QIBs are being used in oncology clinical trials to monitor the effects of treatments, identify subjects likely to benefit from treatment, and as trial endpoints. As compared with other modalities and endpoints, QIBs have the advantage of being noninvasive and requiring little or no subjective interpretation. Furthermore, for disease conditions with multiple treatment options, early detection of nonresponders enables physicians to consult patients about other treatment options earlier, to potentially improve outcomes and limit adverse effects of ineffective treatments.
Before QIBs can be used in clinical trials, their technical performance must be assessed, similarly to how sensitivity and specificity must be established for diagnostic tests (35). Technical performance includes precision, bias, and the property of linearity. Perhaps the most important QIB performance metric is precision, that is, the ability to provide the same, or nearly the same, measurement value on repeated observations (36). Once precision and performance metrics are established, they may be used to formulate a clinical trial's eligibility criteria, to determine the cut-point for defining true change over time, and to compute the sample size required for the trial (37).
There is currently a paucity of repeatability literature for DWI measurements in the clinical setting, particularly for HN cancers and PTC. Hence, it is critical to perform test–retest studies as the fundamental building blocks for QIB discovery and clinical application of these more advanced quantitative imaging methods. The objective of this study was to establish the repeatability measures of quantitative Gaussian and NG diffusion metrics using data from phantoms and from patients with HN cancers and PTC.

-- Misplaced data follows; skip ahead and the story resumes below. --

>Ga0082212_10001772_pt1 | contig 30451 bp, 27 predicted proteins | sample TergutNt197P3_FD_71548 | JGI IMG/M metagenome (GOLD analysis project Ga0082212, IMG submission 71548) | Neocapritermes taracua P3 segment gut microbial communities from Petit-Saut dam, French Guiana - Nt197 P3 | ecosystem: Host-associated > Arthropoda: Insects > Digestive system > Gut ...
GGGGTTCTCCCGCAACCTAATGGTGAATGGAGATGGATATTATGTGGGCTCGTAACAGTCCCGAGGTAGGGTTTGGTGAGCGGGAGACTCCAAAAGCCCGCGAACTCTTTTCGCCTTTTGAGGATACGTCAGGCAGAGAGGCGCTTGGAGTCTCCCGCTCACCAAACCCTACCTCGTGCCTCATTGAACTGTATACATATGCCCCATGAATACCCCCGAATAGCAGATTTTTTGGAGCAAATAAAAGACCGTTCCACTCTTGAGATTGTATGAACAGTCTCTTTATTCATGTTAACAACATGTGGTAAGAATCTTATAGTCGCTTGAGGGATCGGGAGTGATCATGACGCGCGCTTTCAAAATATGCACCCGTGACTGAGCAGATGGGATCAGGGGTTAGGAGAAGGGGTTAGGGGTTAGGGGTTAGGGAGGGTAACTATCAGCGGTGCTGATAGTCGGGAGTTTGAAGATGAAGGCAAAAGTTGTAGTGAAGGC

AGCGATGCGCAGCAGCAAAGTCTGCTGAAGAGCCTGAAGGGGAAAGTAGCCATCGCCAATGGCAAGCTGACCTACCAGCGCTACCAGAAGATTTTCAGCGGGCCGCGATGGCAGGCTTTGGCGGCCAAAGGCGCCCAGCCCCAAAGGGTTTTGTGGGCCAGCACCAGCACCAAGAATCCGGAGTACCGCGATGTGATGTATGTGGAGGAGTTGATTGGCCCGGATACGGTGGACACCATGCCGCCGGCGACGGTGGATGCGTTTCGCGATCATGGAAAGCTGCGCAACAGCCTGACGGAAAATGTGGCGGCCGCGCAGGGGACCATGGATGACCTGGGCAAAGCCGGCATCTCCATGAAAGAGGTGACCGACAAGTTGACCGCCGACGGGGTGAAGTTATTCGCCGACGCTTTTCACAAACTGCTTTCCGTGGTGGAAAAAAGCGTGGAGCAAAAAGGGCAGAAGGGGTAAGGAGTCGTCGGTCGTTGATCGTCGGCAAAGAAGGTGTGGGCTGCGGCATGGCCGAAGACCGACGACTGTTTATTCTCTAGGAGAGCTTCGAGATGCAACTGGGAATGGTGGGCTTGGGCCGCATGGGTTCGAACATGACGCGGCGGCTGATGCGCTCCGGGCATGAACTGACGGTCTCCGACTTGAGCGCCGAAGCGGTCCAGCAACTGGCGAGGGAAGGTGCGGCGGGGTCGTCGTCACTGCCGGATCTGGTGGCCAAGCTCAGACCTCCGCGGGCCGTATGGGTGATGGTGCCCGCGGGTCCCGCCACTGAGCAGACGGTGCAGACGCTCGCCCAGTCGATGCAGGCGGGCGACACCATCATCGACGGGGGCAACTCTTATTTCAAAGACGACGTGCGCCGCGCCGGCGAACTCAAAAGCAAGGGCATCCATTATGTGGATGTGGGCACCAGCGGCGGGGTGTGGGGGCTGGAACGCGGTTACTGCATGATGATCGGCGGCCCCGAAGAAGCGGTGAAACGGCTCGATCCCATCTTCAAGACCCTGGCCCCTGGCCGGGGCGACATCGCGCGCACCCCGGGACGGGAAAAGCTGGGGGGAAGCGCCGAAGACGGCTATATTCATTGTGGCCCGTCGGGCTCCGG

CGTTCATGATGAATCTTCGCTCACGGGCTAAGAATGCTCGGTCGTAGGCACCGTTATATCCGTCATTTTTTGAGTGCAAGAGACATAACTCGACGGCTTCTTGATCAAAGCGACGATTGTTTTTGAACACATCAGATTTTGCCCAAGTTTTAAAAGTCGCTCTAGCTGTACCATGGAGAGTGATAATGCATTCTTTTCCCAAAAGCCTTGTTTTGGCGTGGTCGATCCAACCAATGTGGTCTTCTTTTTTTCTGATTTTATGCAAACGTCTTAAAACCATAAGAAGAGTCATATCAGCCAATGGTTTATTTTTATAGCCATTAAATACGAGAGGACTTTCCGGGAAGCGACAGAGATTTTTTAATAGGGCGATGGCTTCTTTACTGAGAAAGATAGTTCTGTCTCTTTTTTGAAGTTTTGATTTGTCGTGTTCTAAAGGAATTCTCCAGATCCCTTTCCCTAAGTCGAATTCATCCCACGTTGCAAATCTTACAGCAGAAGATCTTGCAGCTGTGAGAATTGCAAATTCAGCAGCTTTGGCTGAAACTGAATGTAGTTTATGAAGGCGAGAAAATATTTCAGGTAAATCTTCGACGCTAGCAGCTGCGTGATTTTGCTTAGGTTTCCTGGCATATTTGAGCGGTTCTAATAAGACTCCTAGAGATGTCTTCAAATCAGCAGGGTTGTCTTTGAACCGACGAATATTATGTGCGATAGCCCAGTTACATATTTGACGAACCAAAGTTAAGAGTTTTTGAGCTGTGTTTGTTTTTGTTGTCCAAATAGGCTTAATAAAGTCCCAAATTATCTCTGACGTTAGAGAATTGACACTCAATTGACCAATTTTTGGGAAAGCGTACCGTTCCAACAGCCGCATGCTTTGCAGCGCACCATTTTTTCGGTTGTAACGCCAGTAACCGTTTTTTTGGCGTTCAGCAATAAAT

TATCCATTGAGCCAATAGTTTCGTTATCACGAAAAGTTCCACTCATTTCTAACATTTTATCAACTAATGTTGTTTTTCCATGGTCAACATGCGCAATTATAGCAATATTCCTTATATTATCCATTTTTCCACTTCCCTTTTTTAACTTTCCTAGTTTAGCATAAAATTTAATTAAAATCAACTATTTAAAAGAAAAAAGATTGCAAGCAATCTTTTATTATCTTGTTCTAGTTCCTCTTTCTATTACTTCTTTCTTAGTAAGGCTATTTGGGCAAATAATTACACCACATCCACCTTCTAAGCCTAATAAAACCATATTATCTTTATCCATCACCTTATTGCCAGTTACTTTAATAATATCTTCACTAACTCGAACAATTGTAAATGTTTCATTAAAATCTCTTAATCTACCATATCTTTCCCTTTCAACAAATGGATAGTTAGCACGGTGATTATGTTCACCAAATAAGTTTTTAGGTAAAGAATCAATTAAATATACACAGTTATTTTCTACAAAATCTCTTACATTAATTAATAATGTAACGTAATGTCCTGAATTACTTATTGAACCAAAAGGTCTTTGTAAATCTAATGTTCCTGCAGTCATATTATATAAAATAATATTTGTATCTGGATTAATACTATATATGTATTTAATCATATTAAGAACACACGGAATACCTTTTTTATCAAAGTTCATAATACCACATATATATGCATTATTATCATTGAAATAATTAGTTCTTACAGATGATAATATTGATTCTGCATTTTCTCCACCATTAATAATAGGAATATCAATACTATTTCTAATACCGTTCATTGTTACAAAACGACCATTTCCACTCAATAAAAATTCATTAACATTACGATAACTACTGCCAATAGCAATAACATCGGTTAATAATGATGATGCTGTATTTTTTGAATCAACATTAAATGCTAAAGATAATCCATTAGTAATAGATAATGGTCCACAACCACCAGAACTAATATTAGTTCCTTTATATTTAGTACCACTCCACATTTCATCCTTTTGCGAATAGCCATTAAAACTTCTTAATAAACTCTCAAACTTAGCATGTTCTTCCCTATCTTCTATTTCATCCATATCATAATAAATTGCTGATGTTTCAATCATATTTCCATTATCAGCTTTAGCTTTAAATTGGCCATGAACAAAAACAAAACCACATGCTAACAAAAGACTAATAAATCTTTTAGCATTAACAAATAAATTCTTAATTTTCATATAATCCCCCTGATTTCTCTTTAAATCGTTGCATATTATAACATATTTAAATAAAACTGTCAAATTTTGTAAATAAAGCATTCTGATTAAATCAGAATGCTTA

Materials and Methods
Quantitative DWI Phantom
The quantitative diffusion phantom (High Precision Devices, Inc, Boulder, CO) developed by National Institute of Standards and Technology (NIST)/Radiological Society of North America (RSNA)-Quantitative Imaging Biomarker Alliance (QIBA) consists of 13 vials filled with varying concentrations of polyvinylpyrrolidone (PVP) in aqueous solution (38). The phantom was specifically designed for quantitatively mapping isotropic Gaussian diffusion of water molecules and generating physiologically relevant ADC values. The distribution of PVP concentrations in the phantom is as follows: 0% (vials 1–3), 10% (vials 4–5), 20% (vials 6–7), 30% (vials 8–9), 40% (vials 10–11), and 50% (vials 12–13). The space between the vials within the phantom was filled with an ice-water bath at 0°C to eliminate thermal variability across scanner locations and timepoints in ADC measurements. In this study, we will focus on the measurements obtained from 2 vials, that is, (1) water-only and (2) PVP-20%, as they relate to data from the novel isotropic diffusion kurtosis imaging (iDKI) phantom. Details of the NIST/QIBA DWI phantom have been published previously (38, 39).